White House, GOP defend Trump emergency declaration Limbaugh calls 25th Amendment discussions 'silent coup' MORE (R-S.C.) and Jeanne ShaheenCynthia (Jeanne) Jeanne ShaheenCongress must step up to protect Medicare home health care Dems slam EPA plan for fighting drinking water contaminants Bipartisan Senators reintroduce legislation to slap new sanctions on Russia MORE (D-N.H.) — were locked in negotiations for roughly a week trying to hash out an agreement. 

The Senate Foreign Relations Committee had been expected to mark up Russia legislation this month, but Corker and ranking member Ben CardinBenjamin (Ben) Louis CardinBipartisan Senators reintroduce legislation to slap new sanctions on Russia Baseball legend Frank Robinson, first black manager in MLB, dies at 83 Biden speaking to Dems on Capitol Hill as 2020 speculation mounts: report MORE (D-Md.) pointed to the Iran bill as a faster way to get Russia sanctions through the upper chamber.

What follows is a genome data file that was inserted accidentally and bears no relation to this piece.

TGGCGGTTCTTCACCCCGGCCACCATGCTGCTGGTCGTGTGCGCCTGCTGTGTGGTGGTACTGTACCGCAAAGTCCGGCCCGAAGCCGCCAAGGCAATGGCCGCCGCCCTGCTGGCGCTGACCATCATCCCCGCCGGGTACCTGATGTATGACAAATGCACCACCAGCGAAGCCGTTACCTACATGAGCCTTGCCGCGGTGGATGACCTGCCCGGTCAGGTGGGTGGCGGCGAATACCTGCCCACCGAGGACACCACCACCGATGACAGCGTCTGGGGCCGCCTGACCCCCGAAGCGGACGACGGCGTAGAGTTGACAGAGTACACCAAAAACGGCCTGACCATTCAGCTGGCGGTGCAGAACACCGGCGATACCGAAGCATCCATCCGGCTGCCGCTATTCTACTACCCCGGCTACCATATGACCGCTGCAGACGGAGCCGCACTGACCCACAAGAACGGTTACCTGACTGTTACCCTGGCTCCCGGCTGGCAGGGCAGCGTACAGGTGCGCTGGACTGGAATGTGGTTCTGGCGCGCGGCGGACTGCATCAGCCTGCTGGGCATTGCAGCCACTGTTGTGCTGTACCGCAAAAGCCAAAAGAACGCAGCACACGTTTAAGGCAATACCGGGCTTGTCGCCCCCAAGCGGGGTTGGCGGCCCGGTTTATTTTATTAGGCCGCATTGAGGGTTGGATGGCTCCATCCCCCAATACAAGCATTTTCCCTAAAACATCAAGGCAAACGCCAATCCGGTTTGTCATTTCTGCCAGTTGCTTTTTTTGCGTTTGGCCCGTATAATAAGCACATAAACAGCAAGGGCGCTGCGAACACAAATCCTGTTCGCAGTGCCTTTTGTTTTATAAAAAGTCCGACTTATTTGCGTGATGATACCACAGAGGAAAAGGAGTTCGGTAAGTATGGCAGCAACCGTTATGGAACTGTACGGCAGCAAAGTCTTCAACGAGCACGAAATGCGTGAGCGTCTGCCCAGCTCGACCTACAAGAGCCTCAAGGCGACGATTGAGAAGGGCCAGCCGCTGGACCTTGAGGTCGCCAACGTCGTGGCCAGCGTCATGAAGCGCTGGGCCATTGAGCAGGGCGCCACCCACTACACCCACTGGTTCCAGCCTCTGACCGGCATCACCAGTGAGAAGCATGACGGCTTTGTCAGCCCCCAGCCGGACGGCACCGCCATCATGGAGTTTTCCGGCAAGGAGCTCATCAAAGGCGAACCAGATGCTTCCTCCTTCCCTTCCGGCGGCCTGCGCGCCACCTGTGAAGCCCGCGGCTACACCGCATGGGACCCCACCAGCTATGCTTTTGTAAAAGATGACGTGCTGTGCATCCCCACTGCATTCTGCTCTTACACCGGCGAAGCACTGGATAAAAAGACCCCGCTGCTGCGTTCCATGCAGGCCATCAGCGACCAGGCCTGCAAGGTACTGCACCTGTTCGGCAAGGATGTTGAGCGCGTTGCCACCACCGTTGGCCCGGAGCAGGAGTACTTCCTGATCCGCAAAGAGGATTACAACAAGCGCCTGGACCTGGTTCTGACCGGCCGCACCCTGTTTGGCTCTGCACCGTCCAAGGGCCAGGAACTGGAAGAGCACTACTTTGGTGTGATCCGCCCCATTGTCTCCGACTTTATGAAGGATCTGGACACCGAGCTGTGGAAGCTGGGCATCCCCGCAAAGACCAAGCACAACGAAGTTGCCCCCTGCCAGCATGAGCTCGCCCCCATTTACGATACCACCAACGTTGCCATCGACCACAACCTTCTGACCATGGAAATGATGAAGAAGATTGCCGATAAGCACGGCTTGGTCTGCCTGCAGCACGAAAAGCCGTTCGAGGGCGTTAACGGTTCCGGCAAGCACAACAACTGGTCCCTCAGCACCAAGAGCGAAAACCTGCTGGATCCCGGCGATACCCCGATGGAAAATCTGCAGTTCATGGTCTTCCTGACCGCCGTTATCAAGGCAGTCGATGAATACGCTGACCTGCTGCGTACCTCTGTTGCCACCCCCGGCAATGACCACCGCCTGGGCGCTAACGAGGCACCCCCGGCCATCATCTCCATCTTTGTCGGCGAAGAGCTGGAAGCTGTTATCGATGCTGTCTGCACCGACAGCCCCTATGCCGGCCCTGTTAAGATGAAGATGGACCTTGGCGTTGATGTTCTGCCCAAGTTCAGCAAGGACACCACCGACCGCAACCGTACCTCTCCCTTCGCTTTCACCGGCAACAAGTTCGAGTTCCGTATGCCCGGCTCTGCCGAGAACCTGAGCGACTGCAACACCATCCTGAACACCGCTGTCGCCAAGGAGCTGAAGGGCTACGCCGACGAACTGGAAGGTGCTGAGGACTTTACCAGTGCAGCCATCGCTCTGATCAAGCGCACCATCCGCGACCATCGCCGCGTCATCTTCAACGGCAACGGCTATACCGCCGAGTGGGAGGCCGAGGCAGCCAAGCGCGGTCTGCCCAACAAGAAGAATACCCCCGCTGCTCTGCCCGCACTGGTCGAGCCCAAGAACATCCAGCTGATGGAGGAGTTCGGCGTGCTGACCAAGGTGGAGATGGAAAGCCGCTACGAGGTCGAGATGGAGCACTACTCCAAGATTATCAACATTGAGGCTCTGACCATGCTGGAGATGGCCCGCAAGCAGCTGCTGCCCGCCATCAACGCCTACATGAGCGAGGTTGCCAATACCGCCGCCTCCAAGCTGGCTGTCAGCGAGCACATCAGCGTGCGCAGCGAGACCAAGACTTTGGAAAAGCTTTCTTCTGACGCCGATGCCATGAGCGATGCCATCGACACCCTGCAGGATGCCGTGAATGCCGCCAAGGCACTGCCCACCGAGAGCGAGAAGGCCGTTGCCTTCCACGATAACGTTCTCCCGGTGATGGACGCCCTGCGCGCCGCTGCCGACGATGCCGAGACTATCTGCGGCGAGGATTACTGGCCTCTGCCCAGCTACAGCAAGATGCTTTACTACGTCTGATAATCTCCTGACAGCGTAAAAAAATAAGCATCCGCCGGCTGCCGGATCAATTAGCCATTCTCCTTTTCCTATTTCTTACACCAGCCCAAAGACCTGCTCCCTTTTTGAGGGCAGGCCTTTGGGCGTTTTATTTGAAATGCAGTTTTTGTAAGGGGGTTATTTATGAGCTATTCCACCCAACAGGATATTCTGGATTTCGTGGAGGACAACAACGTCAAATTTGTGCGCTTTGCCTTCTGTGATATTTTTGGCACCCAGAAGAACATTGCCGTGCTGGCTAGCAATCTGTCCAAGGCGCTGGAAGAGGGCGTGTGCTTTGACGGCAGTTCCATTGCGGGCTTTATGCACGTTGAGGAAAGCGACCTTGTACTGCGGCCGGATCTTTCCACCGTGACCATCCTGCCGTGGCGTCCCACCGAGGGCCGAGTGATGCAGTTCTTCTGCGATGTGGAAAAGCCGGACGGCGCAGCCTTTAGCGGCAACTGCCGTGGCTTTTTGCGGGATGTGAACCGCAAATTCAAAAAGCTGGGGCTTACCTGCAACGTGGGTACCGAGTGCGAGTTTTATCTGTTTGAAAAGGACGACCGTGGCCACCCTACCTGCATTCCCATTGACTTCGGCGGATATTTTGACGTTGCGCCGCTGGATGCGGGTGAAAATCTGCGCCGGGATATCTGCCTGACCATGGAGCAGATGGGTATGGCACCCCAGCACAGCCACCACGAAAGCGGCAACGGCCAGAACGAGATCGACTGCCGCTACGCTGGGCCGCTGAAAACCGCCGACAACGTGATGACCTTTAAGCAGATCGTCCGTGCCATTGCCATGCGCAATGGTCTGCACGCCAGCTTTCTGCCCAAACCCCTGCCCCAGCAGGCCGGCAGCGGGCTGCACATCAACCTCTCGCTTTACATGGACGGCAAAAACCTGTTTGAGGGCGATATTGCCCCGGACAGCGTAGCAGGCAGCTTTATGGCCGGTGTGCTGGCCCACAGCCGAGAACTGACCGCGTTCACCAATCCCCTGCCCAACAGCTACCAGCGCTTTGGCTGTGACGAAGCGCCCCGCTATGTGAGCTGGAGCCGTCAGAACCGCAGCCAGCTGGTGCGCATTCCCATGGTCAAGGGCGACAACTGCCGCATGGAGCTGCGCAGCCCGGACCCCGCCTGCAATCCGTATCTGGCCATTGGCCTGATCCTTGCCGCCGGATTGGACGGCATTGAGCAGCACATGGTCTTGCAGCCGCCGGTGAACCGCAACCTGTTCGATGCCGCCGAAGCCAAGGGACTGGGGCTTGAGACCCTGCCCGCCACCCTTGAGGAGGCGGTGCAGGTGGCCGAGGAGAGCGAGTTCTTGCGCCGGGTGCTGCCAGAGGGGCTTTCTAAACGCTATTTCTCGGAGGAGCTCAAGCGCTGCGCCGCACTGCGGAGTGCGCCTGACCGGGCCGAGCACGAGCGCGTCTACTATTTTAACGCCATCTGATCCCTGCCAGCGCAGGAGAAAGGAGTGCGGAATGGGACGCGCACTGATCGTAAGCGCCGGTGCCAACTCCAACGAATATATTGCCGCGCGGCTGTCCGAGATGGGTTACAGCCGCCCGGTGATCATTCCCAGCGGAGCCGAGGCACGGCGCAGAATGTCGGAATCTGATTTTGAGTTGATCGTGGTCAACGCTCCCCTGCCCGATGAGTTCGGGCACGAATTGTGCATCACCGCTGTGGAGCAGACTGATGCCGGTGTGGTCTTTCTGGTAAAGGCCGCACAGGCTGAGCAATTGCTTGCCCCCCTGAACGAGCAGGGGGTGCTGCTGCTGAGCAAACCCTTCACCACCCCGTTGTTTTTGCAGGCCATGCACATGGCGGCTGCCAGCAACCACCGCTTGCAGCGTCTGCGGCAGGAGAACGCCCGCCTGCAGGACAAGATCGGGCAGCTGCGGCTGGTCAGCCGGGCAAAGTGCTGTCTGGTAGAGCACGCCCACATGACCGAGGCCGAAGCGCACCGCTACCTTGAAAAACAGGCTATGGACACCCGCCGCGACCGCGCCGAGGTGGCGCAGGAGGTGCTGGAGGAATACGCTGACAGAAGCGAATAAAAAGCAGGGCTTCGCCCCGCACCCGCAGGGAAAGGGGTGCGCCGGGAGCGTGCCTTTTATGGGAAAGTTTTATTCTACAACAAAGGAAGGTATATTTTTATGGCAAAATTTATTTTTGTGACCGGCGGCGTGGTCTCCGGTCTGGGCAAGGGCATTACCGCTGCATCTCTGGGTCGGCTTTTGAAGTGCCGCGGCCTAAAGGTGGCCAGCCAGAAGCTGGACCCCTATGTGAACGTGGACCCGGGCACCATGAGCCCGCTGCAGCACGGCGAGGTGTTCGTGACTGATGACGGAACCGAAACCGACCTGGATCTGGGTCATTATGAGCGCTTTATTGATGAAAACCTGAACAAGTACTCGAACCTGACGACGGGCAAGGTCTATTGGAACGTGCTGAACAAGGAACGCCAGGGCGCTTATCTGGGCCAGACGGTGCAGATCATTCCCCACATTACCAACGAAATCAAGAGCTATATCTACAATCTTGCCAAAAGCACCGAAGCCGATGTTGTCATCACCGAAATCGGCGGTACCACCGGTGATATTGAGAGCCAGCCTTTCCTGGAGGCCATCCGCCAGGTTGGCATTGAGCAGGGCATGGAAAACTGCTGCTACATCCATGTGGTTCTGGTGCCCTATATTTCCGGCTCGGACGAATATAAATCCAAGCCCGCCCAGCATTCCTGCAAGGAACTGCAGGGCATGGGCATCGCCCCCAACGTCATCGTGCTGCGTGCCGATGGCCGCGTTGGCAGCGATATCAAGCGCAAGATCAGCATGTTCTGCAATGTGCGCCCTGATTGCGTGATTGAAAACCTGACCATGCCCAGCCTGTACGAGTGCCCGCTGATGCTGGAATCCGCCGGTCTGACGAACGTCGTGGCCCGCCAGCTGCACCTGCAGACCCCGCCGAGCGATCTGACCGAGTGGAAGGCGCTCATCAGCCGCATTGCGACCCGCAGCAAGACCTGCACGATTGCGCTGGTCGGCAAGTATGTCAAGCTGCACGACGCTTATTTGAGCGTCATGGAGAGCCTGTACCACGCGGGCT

The Trump administration's warmer tone toward Moscow has sparked bipartisan backlash on Capitol Hill, where lawmakers are largely skeptical of Russian President Vladimir Putin. 

Sen. Sherrod BrownSherrod Campbell BrownGOP Green New Deal stunt is a great deal for Democrats Sherrod Brown pushes for Medicare buy-in proposal in place of 'Medicare for all' High stakes as Trump, Dems open drug price talks MORE (D-Ohio), who was involved in the negotiations, said the amendment would send a message to an administration that "has been all over the diplomatic map."